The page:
Even as the world was reeling from the backlash of a sweeping pandemic last year, two dynamic women, Pietra Mello-Pittman, 37, and Ella Spira, 32, were keeping themselves busy. As co-founders and directors of the music production house Sisters Grimm, the duo released five songs last year, which garnered more than 3.5 million views and featured leading musical talent from across the Middle East, including DB Gad, Arqam Al Abri, Shamma Hamdan, Don Abdullah Madyan Hamza and Layla Kardan.
With a Grammy nomination under their belt, the soul sisters who shuttle between Dubai (where they have set up a home writing and recording studio in Burj Khalifa) and London (where they hail from) were most recently awarded a Member of the Order of the British Empire (MBE) for ‘Services to International Trade and to the Creative Industries’ in the 2021 Honours list.
Ask Ella what has made their partnership harmonious and she’s quick to reply, "We may be very different but share the same vision and have different strengths to add to the mix; that makes a perfect balance."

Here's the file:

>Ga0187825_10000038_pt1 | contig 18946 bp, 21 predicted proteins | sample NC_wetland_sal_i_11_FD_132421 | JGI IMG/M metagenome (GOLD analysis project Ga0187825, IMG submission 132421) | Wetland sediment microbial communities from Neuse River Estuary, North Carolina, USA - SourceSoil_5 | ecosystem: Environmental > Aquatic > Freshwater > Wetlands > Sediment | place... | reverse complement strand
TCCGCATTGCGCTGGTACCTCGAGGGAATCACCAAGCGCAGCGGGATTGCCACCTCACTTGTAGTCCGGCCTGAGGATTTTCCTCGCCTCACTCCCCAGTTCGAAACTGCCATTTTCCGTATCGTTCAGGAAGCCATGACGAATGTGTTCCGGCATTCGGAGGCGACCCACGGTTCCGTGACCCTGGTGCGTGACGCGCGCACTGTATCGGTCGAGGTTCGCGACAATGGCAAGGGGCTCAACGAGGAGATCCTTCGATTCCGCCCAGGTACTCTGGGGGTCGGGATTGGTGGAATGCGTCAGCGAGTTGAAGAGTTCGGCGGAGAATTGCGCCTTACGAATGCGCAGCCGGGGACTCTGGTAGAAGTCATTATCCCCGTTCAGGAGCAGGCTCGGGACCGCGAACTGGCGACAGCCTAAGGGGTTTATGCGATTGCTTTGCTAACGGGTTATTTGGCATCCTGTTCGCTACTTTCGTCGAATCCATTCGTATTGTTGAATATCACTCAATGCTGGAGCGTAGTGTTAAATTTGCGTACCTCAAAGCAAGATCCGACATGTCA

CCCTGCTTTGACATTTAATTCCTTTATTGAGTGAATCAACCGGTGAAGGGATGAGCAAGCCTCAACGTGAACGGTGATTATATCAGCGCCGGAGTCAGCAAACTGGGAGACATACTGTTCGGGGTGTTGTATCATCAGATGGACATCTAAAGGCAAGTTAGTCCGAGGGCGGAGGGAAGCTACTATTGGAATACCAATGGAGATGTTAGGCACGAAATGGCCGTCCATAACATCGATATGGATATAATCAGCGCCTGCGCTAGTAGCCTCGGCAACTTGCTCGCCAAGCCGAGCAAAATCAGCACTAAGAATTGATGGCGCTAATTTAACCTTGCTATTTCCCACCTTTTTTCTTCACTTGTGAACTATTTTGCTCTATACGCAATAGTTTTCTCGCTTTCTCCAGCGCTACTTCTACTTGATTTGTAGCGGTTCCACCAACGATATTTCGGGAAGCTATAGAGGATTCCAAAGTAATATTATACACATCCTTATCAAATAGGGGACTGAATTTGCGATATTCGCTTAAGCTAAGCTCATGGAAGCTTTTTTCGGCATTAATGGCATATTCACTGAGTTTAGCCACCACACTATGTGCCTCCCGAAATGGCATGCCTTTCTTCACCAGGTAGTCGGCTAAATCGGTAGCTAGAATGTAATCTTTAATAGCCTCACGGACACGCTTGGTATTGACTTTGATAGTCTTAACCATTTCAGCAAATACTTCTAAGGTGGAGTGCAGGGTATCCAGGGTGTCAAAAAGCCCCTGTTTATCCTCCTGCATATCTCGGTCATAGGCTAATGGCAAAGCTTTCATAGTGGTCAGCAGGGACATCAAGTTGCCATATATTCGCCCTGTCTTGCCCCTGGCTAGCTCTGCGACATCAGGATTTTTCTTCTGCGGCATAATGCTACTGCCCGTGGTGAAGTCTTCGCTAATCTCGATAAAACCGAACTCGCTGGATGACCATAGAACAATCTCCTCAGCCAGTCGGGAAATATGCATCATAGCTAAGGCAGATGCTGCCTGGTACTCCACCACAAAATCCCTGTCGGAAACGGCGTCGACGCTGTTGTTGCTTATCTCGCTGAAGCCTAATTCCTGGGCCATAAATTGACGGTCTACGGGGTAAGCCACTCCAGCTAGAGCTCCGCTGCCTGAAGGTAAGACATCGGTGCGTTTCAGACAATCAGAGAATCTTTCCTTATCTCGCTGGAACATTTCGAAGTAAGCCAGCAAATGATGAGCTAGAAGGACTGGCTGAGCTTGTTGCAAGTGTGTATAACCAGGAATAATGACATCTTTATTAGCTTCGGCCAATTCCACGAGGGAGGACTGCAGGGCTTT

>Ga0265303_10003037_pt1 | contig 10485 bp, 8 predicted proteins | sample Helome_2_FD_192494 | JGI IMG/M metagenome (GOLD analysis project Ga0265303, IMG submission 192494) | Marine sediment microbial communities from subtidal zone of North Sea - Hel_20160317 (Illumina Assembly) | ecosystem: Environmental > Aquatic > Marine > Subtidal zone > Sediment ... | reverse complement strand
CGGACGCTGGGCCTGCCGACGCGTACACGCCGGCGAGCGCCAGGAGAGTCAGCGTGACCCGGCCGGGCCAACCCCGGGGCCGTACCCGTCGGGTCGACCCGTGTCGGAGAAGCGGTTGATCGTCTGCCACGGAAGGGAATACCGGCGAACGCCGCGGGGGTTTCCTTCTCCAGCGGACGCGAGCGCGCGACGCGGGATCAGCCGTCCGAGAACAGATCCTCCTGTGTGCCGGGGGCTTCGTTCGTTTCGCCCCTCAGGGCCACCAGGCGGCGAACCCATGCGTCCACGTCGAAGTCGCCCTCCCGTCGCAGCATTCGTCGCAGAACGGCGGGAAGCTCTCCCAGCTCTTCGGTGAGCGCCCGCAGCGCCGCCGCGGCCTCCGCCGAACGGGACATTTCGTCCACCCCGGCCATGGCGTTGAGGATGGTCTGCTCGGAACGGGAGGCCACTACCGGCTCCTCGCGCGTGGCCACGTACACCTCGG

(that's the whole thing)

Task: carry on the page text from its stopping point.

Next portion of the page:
"We both have big visions. Ella wants to get to Mars, and I’m totally up for that, but need to work out the petrol," she laughs.
The ballerina and the composer
The accomplished duo first met in 2008. Pietra was a First Artist at the Corps de Ballet in The Royal Opera House, London, and had been choreographing various projects but did not really realise the chance of being a creative producer. It was a mutual friend who introduced her to upcoming composer Ella who had a background working across all pop and film scores.
"I invited Ella over to the Royal Opera House to spend some time in our archive library where we went through the different ballets and different styles of music," recalls Pietra. Connecting over their shared love for melodies and traditional classical music, the duo’s bond would get strengthened as they began working together on several projects.
"I had always been collaborating on creative projects outside of ballet with different creatives and artists in film, fashion, arts and photography. But it was only when I met Ella that it materialised into a shared ambition to create something new," says Pietra.